Reported by Dr. Julielynn Wong:
Parents, your next trip to the hospital emergency room may be a little less painful, thanks to a new report by the American Academy of Pediatrics.
The report authors reviewed nearly 250 medical studies to provide guidance on how to reduce pain and stress for babies and kids in the emergency room.
"We've gotten a lot better at managing kids' pain," said author Dr. Joel Fein, an emergency room doctor at the Children's Hospital of Philadelphia and professor of pediatrics and emergency medicine at the University of Pennsylvania School of Medicine. "We need to do everything we can."
Fein had three good reasons to improve ER visits for kids: his three sons.
"I want my child to have the best experience possible without being fearful of the medical system," he said.
The report, published today in the journal Pediatrics, outlines simple ways to reduce pain and stress in emergency rooms, including the use of pain pills and numbing creams in the waiting room. It also recommends distracting kids with bubbles and sugar pacifiers during painful tests.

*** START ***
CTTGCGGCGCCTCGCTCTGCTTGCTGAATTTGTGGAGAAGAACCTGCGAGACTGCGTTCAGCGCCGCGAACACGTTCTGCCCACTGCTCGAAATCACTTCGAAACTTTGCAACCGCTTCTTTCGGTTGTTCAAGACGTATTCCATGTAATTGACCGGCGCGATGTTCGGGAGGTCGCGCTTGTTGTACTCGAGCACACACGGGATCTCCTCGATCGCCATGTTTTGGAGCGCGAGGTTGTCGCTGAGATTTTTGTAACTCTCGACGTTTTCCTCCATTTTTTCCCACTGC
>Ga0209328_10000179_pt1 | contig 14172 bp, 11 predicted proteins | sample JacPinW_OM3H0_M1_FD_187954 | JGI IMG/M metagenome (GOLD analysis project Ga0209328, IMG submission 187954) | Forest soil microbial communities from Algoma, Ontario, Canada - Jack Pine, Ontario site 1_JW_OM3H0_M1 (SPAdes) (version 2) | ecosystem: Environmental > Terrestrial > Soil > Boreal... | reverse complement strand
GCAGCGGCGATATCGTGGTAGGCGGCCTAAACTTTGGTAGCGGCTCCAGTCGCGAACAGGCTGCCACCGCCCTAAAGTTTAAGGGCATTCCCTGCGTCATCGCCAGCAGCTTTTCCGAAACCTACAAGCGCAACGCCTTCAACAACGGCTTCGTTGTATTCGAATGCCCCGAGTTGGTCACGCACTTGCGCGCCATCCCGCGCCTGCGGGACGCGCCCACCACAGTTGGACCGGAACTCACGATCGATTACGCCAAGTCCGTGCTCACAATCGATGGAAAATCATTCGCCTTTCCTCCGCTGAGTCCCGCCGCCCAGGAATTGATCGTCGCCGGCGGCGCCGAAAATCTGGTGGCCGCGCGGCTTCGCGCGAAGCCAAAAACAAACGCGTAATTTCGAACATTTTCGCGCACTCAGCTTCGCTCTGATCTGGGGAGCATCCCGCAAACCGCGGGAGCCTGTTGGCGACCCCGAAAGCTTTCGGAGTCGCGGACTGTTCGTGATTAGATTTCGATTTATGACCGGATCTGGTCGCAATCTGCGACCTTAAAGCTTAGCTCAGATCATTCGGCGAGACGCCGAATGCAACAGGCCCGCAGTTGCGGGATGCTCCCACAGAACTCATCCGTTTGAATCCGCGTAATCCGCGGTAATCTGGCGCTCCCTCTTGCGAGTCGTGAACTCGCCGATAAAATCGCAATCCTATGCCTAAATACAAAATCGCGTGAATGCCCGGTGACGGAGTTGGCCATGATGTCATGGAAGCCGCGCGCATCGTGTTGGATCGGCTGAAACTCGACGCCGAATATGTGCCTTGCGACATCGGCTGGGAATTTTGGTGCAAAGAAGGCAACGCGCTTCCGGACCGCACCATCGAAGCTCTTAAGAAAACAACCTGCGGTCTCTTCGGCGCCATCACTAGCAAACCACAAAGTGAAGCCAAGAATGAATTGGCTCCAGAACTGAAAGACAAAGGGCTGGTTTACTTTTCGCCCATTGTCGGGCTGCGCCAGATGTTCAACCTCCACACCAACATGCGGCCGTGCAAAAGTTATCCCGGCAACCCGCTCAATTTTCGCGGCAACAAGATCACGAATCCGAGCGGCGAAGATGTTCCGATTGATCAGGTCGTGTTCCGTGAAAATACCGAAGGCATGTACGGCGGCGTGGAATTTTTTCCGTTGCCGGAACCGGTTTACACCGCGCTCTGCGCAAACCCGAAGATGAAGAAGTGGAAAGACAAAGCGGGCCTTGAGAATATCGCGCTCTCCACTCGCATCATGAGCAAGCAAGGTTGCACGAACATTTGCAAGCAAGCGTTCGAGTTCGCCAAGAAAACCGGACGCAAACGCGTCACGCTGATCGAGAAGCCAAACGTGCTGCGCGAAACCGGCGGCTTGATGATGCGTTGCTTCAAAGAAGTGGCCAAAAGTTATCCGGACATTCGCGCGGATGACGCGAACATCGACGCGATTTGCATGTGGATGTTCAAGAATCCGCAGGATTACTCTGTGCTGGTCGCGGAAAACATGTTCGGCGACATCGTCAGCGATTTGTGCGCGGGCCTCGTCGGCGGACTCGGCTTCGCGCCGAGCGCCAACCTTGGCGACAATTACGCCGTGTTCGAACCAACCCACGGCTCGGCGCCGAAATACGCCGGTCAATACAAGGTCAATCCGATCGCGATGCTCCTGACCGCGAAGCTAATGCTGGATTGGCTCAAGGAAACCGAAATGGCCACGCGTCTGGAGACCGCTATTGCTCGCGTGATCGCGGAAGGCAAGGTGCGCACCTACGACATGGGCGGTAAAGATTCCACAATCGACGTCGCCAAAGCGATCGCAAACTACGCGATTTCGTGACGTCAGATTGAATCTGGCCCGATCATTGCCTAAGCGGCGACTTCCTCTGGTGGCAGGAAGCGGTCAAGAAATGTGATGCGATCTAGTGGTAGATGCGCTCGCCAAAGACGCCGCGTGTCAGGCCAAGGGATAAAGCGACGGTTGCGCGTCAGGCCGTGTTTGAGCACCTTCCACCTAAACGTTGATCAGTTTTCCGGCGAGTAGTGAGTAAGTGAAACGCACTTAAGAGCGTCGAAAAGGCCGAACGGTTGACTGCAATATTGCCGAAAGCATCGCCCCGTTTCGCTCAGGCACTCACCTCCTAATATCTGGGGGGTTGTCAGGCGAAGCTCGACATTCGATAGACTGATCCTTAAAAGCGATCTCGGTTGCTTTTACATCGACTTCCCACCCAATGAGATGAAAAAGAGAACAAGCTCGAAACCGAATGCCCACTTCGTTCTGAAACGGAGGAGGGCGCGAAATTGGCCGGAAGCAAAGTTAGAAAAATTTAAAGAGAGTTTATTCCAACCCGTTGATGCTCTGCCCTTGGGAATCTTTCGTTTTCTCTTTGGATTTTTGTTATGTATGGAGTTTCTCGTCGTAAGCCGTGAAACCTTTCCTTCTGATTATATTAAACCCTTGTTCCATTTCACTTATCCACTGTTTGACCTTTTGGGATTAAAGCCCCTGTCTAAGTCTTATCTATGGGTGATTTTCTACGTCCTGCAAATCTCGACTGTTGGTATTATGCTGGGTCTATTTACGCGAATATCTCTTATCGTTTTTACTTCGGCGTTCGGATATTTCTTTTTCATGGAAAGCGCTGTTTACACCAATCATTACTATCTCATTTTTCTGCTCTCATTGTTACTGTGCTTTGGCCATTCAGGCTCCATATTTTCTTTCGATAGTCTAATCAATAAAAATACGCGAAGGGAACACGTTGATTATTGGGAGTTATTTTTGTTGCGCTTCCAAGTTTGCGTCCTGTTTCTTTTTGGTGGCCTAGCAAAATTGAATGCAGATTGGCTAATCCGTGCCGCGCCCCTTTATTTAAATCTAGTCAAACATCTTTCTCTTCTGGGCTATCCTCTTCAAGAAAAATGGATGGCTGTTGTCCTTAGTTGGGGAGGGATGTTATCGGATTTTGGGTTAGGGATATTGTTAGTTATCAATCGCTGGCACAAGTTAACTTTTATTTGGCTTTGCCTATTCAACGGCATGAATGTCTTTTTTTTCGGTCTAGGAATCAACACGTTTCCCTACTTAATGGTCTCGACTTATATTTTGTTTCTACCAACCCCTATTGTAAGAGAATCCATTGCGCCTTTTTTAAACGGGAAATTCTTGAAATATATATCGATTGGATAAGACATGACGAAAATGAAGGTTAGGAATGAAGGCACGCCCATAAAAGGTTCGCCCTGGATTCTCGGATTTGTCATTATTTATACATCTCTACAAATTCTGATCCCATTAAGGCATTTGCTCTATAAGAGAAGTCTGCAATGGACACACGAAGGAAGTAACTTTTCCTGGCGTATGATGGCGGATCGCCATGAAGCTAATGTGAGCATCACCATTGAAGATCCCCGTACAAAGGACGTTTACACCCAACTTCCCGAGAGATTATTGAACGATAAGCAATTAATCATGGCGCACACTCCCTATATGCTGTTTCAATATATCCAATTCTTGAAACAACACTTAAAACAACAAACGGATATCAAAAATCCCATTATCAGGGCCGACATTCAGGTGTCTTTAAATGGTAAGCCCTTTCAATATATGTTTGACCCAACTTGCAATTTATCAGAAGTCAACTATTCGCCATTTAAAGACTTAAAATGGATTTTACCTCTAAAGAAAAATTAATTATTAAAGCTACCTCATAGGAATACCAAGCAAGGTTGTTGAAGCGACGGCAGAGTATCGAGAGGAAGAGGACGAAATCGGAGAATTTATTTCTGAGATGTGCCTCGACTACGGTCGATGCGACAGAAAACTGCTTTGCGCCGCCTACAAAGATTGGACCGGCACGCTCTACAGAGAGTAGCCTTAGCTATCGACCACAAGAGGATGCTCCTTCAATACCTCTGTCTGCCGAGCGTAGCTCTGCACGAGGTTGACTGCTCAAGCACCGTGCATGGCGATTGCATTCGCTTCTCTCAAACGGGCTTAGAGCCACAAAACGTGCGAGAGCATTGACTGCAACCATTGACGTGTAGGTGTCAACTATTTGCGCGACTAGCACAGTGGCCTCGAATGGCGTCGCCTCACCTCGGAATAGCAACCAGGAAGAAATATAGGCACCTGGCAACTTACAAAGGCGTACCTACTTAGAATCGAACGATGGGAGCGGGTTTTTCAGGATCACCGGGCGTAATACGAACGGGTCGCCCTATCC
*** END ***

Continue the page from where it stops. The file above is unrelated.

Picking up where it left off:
Letting a family member stick around can also have a calming effect, according to the report.
"Although there is no evidence that family presence decreases pain, their presence for procedures can decrease child distress," Fein and colleagues wrote in their report.
While pain management in adults has come a long way, Fein said pain control in children - particularly babies - lags far behind.
Some experts say pain can have lasting effects on a child's perception of medical care.
"When kids are subjected to emotional distress due to painful procedures, there's evidence to suggest they can have lasting emotional scarring," said Dr. Michael Kim, chief of pediatric emergency medicine at the University of Wisconsin School of Medicine and Public Health, who was not involved with the new report. "That's why kids are scared of doctors. … This could cause problems in seeking healthcare."
While the report provides expert guidance for doctors and nurses, it can be helpful for parents, too.
"Parents are the best advocates for their children," said Dr. Baruch Krauss, an associate professor of pediatrics at Harvard Medical School, who was not involved with the report. "They can tell when their child is anxious or in pain."
"By raising awareness of the resources available," Krauss added, "it helps parents know what to do and what to ask for."